• Bright red blood present
  • Dark, tarry blood present
  • Entire stool is soft or watery
  • Only portions of the stool are soft or watery
  • Diarrhea with each bowel movement
  • Diarrhea is sporadic (some bowel movements are normal)
  • Only 1 or 2 bowel movements per day
  • More than 4 bowel movements per day
  • Increased, large amount of stool
  • Decreased or normal, small amounts of stool
  • Stool is dark brown in color
  • Stool is very pale in color
  • Stool is black and tarry in appearance
  • Thick mucus or pieces of tissue present in stool
  • Loss of bowel control (defecates in the house on the floor)
  • Severe straining when having a bowel movement
  • How powerful is the smell?
  • What is your pet's normal diet?
  • Is your pet's appetite normal? If not, are they eating at all?
  • What have you been feeding your pet during the last week? Include dog or cat foods, treats, table foods, milk, and anything else that you have fed your pet. Also state what percentage of the diet is each item or category.
  • Does your pet have access to foods other than what you feed them? If so, what?
  • Has there been a diet change in the last few weeks? If so, does that correspond with the onset of the diarrhea?
  • Has the diet changed within the past two months?
  • Do you feed your cat milk?
  • Did you feed your pet table scraps within the past two weeks? If so, what?
  • Has your pet gotten into any off-limits food recently?
  • Does your cat hunt and eat prey?
General health
  • When was your pet last vaccinated?
  • Are there any other signs of illness?
  • Is your pet as active as normal?
  • Describe any change in water consumption (increased or decreased).
  • When did you first notice any other signs of illness?
  • Has there been any weight loss? If so, over what period?
  • Have you seen any vomiting? If so, how frequently and for how long?
  • Does your pet go outside your house?
  • Does your pet go outside your yard?
  • Does your pet have access to garbage cans, either within your house or yard or outside your yard?
  • Does your pet have toys that it plays with that it could have swallowed?
  • Does your pet have access to sewing materials, such as thread or needles, rubber bands, or string?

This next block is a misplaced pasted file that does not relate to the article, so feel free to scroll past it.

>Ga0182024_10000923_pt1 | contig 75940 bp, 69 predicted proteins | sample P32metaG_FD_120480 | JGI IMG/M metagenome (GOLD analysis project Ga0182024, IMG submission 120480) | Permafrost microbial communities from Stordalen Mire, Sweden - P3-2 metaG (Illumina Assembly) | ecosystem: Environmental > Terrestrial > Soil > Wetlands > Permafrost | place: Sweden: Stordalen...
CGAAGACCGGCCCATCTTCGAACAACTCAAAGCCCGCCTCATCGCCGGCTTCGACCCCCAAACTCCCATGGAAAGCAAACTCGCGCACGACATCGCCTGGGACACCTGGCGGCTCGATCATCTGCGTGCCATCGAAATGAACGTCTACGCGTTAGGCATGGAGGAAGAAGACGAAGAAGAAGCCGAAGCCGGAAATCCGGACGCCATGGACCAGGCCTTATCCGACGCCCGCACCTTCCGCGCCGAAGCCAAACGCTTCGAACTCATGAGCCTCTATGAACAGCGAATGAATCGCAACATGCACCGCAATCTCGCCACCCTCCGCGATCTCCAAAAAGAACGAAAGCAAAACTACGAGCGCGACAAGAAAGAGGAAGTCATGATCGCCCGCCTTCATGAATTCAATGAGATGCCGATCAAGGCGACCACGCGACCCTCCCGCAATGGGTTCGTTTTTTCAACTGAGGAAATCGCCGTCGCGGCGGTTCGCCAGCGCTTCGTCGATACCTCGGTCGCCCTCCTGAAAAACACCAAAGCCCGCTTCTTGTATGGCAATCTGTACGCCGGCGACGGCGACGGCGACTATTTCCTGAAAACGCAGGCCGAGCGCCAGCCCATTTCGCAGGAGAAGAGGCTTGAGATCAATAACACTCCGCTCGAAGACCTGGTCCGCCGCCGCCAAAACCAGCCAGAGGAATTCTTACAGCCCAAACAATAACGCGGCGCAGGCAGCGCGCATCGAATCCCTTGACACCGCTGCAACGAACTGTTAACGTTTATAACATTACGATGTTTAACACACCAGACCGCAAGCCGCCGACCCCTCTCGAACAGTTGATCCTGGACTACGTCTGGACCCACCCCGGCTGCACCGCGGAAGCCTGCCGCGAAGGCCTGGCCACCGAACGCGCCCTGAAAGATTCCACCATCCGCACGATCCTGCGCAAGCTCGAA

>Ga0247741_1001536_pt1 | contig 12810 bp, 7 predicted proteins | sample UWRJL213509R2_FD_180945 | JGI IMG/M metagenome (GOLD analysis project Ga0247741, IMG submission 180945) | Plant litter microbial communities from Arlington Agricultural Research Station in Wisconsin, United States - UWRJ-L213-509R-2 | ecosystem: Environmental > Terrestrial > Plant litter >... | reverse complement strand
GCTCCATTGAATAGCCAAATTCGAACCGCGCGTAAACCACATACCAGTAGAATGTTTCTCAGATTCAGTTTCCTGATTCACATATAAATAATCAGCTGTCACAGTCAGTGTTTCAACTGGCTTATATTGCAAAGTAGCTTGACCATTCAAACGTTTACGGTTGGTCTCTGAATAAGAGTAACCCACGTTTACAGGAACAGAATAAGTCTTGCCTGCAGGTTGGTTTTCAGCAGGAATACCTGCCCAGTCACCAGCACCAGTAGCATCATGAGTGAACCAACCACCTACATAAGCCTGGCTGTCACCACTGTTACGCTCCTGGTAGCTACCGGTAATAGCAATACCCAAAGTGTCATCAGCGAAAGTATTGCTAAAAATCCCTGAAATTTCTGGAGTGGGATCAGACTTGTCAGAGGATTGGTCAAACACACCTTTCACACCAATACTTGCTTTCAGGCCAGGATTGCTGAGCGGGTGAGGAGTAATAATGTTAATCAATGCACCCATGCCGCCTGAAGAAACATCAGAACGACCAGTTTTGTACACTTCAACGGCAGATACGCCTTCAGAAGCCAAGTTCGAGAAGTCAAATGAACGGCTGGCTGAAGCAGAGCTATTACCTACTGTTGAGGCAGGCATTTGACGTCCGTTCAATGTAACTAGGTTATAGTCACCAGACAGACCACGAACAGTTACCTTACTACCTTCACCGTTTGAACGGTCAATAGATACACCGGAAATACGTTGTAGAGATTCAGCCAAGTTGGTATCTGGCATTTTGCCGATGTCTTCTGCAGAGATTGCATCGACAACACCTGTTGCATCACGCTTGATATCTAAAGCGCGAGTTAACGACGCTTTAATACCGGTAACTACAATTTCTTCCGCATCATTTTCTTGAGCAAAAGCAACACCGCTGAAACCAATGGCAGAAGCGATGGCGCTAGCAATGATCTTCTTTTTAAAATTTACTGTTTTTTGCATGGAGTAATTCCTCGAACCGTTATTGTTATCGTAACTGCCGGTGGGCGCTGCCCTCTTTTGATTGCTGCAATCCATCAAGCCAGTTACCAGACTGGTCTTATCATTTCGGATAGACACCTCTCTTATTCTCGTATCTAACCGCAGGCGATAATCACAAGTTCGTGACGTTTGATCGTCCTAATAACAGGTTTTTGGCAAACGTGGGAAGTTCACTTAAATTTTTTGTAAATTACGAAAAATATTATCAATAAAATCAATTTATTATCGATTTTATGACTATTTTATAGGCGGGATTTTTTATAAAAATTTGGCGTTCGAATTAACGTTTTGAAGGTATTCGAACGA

• Do you have other dogs or cats that live with this one? If so, does the other pet have diarrhea?
  • Do any other animals in your house currently have a diarrhea problem?

Tuesday, March 13, 2012

Snail Bait Awareness by Frank Utchen, DVM

There are two main types of snail baits, and one is considered relatively safe for dogs. Look for the active ingredient and use the kind that contains 1% iron phosphate. This is relatively safe for dogs, because there is actually very little iron in the compound, and what there is, is poorly digested and absorbed by dogs, so most of it passes through them without incident. That being said, iron phosphate can still be toxic to dogs if they ingest enough of it: a 40 lb dog would have to consume about 3 lbs of this bait to receive a lethal dose of iron, although vomiting and diarrhea can occur with as little as about 1/10 of that amount.

Certain brands of snail bait contain an active ingredient called metaldehyde. Metaldehyde causes muscle tremors that progress to convulsions. Dogs can easily die from this poison. Each spring when the snails come out, we see numerous dogs at our practice that have ingested metaldehyde that require emergency treatment, including iv fluids, injections of anti-seizure medication, and a one or two-day hospital stay. Keep all potential poisons well out of reach of dogs. Pet-safe alternatives to snail baits with metaldehyde include Sluggo Slug and Snail Bait, handpicking, and copper barriers.